Relay eliminates power failures
It's no secret that building evacuations disrupt productive workflow. And building evacuations may be caused when power fails to restore automatically through automatic and reliable transfers. Engineers can minimize power failures through transfer switches by following the model set by ARX Engineering, Alberta, Canada.
It’s no secret that building evacuations disrupt productive workflow. And building evacuations may be caused when power fails to restore automatically through automatic and reliable transfers. Engineers can minimize power failures through transfer switches by following the model set by ARX Engineering, Alberta, Canada.
Within a one-year period, three major facilities in Calgary, Alberta, experienced a failure of the utility source when power failed to restore automatically—resulting in building evacuations.
The increased frequency of power-transfer scheme failures is attributable to the age of the equipment in these large commercial buildings and the use of archaic technologies. These designs use devices such as electromechanical relays and pneumatic timers, which have a limited service lifecycle, in comparison to the more advanced micro-processor-based devices.
“Rather than continue to repair these problematic systems, ARX was determined to design a new modern protection and control scheme,” said Roland Davidson, R.E.T., operations manager at ARX Engineering. “The goal was a solution that would not only improve reliability but also enhance the performance of the system.”
With the backing of Brookfield Property Management and Oxford Properties, ARX Engineering designed a retrofit transfer scheme that improves reliability, meets the current utility requirements, provides enhanced protection features, and offers feedback to the building operators.
After consultation with Schweitzer Engineering Laboratories, Pullman, Wash., the design was constructed with a powerful and flexible microprocessor-controlled protective relay, the SEL-351 Directional Overcurrent and Reclosing Relay. The SEL-351 Relay is widely used at utilities and substations around the world because of its extensive monitoring, protection, communications, and automation features.
“At one facility, we installed two SEL-351 Relays on each of the main breakers plus four SEL-551C Overcurrent/Reclosing Relays on the feeder breakers,” Davidson said. “The scheme is a 25 kV preferred source with a hot alternate. Many of the major office towers in downtown Calgary are serviced by a 25 kV network with the preferred feed in one building being the alternate in an adjacent building. Upon the failure of one of the 25 kV feeds, the affected buildings will transfer automatically to their alternate source. The local utility (ENMAX) will then restore the buildings back to their original state after the problem is corrected under a defined procedure.”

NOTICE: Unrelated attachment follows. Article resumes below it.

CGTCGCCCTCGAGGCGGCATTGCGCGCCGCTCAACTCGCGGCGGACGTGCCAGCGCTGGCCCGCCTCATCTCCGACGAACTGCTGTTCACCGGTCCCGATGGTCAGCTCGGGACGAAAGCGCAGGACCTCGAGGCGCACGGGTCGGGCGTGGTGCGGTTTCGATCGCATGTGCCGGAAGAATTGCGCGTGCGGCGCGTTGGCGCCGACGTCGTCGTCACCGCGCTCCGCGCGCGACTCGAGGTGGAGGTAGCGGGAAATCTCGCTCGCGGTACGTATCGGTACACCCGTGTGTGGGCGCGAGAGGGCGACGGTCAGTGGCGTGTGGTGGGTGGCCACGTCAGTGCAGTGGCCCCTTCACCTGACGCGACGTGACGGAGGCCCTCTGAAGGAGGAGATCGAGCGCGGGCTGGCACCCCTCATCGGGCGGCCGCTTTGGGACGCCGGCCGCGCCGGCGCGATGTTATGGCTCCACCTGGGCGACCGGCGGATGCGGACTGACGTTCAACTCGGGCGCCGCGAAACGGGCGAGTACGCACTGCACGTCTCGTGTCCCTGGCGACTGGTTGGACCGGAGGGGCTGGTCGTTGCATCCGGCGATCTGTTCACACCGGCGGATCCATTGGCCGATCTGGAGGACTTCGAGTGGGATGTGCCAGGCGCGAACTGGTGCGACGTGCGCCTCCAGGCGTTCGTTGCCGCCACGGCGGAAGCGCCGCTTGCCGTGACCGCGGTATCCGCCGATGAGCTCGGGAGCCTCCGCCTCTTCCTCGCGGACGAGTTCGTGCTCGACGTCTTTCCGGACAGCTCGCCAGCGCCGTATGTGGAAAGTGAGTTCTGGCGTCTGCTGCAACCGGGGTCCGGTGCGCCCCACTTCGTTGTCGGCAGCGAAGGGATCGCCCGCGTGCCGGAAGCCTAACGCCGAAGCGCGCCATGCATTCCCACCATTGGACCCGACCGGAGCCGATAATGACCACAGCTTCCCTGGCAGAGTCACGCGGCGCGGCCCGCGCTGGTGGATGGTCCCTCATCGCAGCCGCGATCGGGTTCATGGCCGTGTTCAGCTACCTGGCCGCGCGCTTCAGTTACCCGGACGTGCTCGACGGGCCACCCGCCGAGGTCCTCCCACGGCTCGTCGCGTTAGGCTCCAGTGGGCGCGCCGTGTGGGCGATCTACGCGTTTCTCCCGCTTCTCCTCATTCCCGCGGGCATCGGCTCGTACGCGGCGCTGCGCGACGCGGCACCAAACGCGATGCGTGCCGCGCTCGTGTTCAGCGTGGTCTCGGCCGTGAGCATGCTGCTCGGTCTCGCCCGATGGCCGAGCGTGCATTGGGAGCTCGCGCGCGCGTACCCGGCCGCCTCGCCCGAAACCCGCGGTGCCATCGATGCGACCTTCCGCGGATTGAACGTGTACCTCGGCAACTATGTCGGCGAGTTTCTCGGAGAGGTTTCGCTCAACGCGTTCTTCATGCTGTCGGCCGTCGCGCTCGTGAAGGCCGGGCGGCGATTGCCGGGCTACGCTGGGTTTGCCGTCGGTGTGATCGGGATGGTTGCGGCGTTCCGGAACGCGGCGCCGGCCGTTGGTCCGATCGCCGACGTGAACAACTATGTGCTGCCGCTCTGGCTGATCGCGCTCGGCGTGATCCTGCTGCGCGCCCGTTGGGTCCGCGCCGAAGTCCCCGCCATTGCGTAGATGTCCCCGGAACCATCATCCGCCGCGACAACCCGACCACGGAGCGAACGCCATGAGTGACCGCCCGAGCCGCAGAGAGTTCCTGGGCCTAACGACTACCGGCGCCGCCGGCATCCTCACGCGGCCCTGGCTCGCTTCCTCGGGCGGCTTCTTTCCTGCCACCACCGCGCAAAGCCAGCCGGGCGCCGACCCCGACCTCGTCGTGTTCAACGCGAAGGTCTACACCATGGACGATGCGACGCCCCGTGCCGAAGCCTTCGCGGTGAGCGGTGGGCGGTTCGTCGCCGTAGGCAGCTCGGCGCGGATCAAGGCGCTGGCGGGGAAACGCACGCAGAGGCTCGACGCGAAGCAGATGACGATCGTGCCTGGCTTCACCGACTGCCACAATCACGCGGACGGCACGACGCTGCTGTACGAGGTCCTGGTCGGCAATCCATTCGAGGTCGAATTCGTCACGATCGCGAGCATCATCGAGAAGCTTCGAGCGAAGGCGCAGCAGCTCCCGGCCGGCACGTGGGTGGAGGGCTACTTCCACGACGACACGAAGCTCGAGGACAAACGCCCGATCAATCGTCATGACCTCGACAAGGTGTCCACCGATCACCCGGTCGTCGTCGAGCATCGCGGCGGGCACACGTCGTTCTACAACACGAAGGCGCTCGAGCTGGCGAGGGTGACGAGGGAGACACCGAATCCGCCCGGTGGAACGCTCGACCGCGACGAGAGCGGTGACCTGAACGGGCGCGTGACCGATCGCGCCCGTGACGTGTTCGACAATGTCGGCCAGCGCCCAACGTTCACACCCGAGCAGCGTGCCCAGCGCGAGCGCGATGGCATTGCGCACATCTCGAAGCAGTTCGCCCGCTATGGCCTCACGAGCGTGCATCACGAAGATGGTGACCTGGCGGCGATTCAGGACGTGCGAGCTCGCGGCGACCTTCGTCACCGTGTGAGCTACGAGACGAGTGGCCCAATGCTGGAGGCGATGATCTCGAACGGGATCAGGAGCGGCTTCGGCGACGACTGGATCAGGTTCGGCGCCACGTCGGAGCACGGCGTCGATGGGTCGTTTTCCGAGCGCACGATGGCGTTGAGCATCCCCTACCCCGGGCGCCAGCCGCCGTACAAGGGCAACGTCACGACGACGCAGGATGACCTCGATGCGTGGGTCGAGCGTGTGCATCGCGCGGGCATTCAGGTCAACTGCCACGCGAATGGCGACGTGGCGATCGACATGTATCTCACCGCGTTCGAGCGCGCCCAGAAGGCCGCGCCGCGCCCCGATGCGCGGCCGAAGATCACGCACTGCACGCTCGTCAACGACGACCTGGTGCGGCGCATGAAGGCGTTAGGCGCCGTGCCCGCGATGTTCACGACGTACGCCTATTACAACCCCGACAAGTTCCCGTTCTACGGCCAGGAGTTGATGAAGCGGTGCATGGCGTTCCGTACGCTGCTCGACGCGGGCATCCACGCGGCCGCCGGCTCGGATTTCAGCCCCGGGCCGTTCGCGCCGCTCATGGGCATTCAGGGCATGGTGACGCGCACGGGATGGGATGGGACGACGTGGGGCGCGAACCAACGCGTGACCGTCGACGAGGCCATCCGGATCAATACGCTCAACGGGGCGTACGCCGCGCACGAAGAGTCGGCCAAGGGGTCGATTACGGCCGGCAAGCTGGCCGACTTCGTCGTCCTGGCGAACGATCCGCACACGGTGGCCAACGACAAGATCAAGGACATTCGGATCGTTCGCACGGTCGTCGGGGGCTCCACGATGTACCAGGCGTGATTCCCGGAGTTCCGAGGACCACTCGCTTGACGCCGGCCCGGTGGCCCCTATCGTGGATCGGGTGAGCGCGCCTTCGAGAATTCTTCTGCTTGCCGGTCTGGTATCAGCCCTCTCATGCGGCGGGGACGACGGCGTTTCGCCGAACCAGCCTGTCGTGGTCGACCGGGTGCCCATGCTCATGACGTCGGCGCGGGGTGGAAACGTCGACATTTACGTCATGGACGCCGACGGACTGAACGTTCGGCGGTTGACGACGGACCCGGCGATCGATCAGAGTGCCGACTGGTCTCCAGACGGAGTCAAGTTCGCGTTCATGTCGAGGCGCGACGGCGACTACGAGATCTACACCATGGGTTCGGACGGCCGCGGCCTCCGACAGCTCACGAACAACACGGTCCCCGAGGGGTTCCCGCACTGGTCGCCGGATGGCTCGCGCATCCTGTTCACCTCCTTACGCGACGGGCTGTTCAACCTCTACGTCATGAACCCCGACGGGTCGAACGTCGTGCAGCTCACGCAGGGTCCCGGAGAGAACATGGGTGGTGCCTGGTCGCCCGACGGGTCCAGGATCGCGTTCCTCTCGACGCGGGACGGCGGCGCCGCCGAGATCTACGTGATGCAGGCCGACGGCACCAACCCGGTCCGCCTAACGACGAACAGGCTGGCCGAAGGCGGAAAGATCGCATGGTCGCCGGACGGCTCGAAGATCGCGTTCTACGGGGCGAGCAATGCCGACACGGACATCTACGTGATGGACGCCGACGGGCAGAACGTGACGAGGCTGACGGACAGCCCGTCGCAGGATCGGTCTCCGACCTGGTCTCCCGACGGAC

Transfer scheme design parameters include a selectable preferred source, automated and synchronized transfer to a second source in case of power sags or other disturbances, and remote alarm notification to the building engineering staff should there be a loss of the standby (secondary) source. Overcurrent protection and lockout features are standard functions of the SEL-351 Relay.
“Event reports, communications, load profiling, ease of installation, flexible programmable logic, and enhanced protection features have considerably improved the reliability of this system for the property owners,” Davidson said.
With the successful installation of this system at five facilities within the Calgary marketplace, the building owners have seen the benefits of the installation in that they have not experienced any malfunctions and have renewed confidence in the event of a problem with the alternate supply. An unforeseen benefit is that they now are aware when the utility transfers them onto the alternate source without notification, and they are aware if there is a problem with the utility alternate source.
Information provided by ARX Engineering, Calgary, Alberta.
AT A GLANCE
Three facilities in Calgary, Alberta, experienced power failures due to poor transfer switches. Rather than repair problematic systems, ARX Engineering solved the problem by designing a retrofit transfer scheme constructed with the microprocessor-controlled SEL-351 Relay from Schweitzer Engineering Laboratories.
The relay features a breaker wear monitor; station batter monitor; remote and local control switches; synchrophasor measurements; and overcurrent protection that uses a secure mix of phase, negative-sequence, and ground overcurrent. For more information on the relay, go to